Candidates for the principal-specialist certification must already hold credentials as regular administrators. They will begin this summer by spending several days in residence at the university in Charlottesville, studying management and data analysis. Officials from districts intending to hire them also will attend workshops.

Continuing support for the principals will come from a group called School Turnaround, an initiative of the Rensselaerville Institute, a nonprofit group based in Rensselaerville, N.Y., that works with human-service organizations to do strategic planning aimed at improving performance. Participants will become certified after the first year in their new jobs.

“As opposed to credentials that are just given after someone sits in the classroom and completes a set of coursework, our credential will be rewarded based on outcomes,” said Tierney T. Fairchild, the executive director of the university’s partnership.

Despite plans to recruit just 10 principals this year, state officials said they view the program as a pilot that could be expanded. They also see it as a potential model for a national program of specialized certification of principals, akin to that offered in the business world by a Chicago-based group called the Association of Certified Turnaround Professionals.

At a cost of $710,000 for the first year, the pilot is receiving financial support from the New York City-based Wallace Foundation, which also underwrites coverage of leadership in Education Week.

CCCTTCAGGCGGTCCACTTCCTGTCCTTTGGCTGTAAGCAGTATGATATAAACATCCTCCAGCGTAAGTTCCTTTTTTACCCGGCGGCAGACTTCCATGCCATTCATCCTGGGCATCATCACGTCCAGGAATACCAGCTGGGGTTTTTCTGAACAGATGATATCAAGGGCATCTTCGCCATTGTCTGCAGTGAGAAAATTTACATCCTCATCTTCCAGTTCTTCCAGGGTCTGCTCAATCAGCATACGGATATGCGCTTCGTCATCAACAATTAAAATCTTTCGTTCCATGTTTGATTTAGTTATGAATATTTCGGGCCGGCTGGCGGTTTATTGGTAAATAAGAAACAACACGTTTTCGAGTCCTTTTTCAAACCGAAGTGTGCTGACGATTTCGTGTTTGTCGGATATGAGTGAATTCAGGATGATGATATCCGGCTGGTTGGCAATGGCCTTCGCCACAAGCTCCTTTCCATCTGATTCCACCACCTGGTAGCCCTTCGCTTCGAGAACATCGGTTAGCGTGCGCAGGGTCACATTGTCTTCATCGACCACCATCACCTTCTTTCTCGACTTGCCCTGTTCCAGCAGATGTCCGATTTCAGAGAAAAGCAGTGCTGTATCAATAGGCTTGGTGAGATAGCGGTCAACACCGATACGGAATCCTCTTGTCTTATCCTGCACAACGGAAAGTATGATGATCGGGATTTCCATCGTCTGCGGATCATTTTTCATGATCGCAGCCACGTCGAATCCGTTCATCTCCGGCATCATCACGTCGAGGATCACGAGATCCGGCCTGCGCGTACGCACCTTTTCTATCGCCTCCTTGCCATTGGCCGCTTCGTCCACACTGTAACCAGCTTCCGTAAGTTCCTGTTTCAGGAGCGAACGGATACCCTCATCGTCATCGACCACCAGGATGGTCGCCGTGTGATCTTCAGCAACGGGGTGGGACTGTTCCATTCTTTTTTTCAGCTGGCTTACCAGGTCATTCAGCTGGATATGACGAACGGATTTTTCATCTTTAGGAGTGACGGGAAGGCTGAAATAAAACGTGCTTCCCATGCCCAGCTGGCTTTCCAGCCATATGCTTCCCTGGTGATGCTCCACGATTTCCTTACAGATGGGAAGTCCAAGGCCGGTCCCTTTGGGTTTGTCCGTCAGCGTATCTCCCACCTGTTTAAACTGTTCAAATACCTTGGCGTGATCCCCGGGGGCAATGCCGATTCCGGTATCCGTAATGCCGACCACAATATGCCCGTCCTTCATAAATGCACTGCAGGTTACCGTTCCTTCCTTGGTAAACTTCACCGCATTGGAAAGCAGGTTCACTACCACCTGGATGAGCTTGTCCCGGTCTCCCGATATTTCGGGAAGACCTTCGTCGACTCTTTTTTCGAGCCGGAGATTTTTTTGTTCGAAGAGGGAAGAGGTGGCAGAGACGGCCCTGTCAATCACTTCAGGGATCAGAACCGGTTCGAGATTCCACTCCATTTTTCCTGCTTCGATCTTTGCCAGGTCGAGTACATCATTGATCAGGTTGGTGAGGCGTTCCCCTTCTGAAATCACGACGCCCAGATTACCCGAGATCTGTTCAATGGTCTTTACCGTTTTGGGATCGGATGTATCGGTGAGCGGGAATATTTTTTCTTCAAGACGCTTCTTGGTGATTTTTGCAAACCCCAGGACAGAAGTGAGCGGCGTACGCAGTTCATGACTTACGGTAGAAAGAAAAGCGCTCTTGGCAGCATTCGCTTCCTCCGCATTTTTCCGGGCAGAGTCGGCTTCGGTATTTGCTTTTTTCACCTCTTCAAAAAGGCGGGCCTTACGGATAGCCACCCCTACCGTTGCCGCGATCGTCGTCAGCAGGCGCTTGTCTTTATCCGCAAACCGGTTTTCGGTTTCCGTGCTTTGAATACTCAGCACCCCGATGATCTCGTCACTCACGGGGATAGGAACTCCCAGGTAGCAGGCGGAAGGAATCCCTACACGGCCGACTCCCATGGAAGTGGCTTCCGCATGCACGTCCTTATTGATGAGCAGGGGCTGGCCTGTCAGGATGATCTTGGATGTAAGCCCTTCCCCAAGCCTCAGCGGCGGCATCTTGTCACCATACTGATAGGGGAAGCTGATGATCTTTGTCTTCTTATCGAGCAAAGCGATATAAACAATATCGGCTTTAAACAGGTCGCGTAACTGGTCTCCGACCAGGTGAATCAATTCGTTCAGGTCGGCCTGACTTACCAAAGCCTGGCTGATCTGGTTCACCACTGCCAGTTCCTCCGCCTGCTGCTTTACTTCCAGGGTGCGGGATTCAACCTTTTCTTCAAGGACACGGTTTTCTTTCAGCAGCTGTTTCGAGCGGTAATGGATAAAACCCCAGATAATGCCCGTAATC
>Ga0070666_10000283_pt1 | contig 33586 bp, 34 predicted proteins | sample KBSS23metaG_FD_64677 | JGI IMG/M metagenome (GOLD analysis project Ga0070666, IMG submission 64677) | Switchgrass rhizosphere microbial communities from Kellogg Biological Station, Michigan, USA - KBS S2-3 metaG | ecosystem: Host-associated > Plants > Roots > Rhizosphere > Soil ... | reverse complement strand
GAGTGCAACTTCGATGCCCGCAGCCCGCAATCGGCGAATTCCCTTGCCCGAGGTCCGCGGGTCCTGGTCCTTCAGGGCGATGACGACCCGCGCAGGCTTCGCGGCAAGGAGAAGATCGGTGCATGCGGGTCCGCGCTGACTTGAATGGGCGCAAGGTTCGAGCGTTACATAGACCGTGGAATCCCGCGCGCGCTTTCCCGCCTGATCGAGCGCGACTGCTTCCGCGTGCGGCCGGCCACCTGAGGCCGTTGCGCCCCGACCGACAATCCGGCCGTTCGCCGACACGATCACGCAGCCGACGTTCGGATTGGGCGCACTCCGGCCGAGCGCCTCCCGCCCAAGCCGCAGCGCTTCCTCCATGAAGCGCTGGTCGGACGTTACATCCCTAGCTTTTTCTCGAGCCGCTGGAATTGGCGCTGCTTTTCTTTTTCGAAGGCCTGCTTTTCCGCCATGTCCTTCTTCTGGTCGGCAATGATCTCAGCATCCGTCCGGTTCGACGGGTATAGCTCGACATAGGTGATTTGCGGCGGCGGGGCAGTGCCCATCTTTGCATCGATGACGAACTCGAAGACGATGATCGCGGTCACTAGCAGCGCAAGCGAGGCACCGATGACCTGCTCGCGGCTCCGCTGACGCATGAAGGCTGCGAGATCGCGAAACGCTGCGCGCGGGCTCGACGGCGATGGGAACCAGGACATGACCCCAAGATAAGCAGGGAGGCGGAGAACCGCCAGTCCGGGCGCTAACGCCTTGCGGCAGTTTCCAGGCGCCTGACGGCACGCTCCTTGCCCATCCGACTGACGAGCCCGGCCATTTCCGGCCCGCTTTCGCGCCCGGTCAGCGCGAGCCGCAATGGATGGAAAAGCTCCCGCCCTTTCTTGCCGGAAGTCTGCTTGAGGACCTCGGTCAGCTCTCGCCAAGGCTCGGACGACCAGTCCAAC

Not everyone, however, sees so much promise in such tactics. The same Public Agenda poll that showed strong support among superintendents for moving principals around also suggested that principals themselves hold far less faith that the practice can be effective.

‘Superman’ Strategy?

“I’m skeptical of the superman-person coming in with guns blazing and bringing about the changes that we need,” said Vincent L. Ferrandino, the executive director of the National Association of Elementary School Principals, based in Alexandria, Va. “I don’t think that kind of change is going to bring about sustained improvement.”

Organizers of Virginia’s new specialist program counter that much of what participants will be learning to do is to create structures that last after they depart. The organizers also say districts that hire the principals will sign agreements to give them added support and flexibility, such as additional staff members or greater discretion in evaluating teachers.

Principal Stephen Gibson agrees turning around a school is tough work, but he says it can be done. He’s now in his second year leading Baltimore’s Hamilton Middle School, where he transferred as part of Maryland’s distinguished-principals fellowship program. Previously, he led one of the state’s highest-performing middle schools, in the affluent suburb of Howard County.

Since coming to Hamilton, the 48-year old administrator has had the school building repaired, overhauled teachers’ professional development, and resurrected the school’s PTA. He’s also given new leadership responsibilities to staff members already at the school.

The payoff: The passing rates of students at the school on state tests has shot up by 70 percent or more in most subjects and in most grades.

“The very first thing was to develop a sense of collaborative leadership,” Mr. Gibson said. “I had to put in place a leadership team to let people know that one single entity is not the answer.”